HMS Galatea (1914)
|Class and type:||Arethusa class light cruiser|
|Builder:||William Beardmore and Company|
|Laid down:||9 January 1913|
|Launched:||14 May 1914|
|Fate:||Sold for scrapping 25 October 1921|
|Length:||436 ft (133 m) Overall|
|Beam:||39 ft (12 m)|
|Draught:||13.5 ft (4.1 m)|
Eight Yarrow boilers
|Speed:||28.5 knots (53 km/h)|
|Range:||carried 482 tons (810 tons maximum) of fuel oil|
|Armour:||3 inch side (amidships)
2¼-1½ inch side (bows)
2½ - 2 inch side (stern)
1 inch upper decks (amidships)
1 inch deck over rudder
6 inch conning tower
On her commissioning she was assigned as the leader to the 2nd Destroyer Squadron of the Harwich Force, guarding the eastern approaches to the English Channel. On the 4 May 1916, she took part in the shooting down of Zeppelin L 7. At the battle of Jutland, she was the flagship of the 1st Light Cruiser Squadron under Commodore E.S. Alexander-Sinclair. She was the first ship to report the presence of German ships, triggering the battle. The Galatea was also the first to receive a hit by the German light cruiser SMS Elbing, but no explosion occurred.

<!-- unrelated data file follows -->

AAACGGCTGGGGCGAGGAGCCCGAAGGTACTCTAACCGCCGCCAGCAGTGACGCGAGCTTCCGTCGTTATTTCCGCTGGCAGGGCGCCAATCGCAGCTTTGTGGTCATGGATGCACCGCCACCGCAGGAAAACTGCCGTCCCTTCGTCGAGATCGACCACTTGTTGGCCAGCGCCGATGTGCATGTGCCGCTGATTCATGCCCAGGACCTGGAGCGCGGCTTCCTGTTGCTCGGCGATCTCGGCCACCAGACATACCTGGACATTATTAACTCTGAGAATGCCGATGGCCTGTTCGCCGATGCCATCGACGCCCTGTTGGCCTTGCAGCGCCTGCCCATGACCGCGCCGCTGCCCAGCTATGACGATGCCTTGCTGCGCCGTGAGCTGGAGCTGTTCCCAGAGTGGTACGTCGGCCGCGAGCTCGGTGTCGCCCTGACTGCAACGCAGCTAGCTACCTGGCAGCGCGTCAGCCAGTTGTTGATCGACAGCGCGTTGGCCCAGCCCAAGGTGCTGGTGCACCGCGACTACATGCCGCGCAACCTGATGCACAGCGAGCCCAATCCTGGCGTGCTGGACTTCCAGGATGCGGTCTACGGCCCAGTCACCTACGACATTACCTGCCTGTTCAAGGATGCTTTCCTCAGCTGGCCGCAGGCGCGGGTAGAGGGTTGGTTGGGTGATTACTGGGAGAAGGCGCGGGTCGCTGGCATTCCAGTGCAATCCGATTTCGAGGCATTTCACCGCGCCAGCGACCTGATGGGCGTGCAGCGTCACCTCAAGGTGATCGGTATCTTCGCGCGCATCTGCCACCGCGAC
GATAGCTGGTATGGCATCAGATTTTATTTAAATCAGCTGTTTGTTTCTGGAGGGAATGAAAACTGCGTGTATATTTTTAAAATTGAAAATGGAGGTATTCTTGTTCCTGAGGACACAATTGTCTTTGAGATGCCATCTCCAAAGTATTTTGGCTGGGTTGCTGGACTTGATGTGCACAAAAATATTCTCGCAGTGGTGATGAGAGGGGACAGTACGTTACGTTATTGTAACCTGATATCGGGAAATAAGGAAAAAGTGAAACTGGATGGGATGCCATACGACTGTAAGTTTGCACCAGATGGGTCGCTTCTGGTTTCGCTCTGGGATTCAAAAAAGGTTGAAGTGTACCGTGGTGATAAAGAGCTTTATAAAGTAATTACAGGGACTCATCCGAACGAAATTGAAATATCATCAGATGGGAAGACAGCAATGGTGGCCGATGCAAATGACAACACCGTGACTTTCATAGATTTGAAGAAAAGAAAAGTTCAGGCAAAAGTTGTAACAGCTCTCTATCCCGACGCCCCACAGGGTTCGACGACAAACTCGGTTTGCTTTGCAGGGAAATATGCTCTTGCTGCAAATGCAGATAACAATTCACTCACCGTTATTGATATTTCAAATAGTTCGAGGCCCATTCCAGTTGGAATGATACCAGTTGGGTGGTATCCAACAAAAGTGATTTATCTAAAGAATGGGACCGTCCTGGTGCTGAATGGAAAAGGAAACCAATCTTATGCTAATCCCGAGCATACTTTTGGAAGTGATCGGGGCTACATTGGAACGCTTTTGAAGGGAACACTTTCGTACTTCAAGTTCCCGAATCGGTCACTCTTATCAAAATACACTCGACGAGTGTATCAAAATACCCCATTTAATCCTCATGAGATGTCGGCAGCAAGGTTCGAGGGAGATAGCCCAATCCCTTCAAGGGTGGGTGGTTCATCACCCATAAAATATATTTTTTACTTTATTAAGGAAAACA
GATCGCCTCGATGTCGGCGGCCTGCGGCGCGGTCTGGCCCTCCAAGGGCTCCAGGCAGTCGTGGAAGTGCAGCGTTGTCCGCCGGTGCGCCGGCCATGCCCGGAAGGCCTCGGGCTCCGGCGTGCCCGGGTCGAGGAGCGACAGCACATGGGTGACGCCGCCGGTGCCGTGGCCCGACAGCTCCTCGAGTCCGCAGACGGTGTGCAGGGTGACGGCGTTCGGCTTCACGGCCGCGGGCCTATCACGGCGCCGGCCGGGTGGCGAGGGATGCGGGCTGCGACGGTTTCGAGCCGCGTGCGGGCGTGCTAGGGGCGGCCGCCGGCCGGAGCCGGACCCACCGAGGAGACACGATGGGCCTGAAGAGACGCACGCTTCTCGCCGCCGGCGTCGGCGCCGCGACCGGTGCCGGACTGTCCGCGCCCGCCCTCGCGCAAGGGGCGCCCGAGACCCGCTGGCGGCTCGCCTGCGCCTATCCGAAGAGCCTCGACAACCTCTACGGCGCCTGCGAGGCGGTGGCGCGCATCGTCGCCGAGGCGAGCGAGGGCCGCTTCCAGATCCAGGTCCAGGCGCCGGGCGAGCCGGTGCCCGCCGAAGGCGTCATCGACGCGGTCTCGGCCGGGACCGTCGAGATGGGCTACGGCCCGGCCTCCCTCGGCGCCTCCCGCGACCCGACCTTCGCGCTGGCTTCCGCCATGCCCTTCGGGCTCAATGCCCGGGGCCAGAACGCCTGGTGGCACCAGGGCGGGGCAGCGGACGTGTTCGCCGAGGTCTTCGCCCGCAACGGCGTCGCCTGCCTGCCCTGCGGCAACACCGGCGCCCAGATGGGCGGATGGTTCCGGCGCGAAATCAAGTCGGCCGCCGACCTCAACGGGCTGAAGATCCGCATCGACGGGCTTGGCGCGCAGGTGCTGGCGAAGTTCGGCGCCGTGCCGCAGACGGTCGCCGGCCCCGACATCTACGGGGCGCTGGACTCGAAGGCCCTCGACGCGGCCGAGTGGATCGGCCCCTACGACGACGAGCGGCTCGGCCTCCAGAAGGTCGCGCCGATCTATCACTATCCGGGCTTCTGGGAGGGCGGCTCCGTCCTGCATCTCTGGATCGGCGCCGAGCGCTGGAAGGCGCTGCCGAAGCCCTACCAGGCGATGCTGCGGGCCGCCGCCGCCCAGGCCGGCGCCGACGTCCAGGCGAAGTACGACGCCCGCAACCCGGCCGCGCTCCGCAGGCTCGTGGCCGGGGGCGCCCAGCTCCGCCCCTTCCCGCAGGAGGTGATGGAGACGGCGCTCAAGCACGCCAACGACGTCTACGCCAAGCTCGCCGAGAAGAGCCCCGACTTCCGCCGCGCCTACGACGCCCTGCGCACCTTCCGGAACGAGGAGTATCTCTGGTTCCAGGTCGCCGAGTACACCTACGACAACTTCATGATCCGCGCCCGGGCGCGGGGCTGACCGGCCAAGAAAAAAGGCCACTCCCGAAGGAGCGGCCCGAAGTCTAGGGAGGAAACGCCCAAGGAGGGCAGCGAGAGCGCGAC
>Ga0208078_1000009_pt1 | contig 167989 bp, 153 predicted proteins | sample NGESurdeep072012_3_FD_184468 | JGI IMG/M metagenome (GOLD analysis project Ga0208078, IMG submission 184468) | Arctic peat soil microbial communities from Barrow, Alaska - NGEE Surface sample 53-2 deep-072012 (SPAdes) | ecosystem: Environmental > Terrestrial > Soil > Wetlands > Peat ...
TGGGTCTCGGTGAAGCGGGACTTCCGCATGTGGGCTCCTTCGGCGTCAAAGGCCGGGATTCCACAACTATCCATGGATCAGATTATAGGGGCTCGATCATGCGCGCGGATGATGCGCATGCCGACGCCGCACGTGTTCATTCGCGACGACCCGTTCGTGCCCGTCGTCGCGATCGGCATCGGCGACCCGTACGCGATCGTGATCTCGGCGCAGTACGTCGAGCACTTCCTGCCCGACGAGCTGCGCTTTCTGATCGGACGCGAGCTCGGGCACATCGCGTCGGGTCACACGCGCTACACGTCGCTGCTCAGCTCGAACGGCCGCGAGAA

Galatea was part of the screen around the Battle Cruiser Force under Admiral Beatty which was on a sweep across the North Sea on 31 May 1916. She was sent in company with her sister HMS Phaeton to investigate a stopped merchant vessel, the Danish N J Fiord. At the same time, two destroyers, B-109 and B-110 from the German battlecruiser and cruiser Scouting Groups under Admiral Franz von Hipper, were sent to investigate the ship. The two fleets were previously unaware that they were less than 50 miles (80 km) apart.
- Colledge, J. J.; Warlow, Ben (2006) . Ships of the Royal Navy: The Complete Record of all Fighting Ships of the Royal Navy (Rev. ed.). London: Chatham Publishing. ISBN 978-1-86176-281-8. OCLC 67375475.
- Jane's Fighting Ships of World War One (1919), Jane's Publishing Company
- Ships of the Arethusa class
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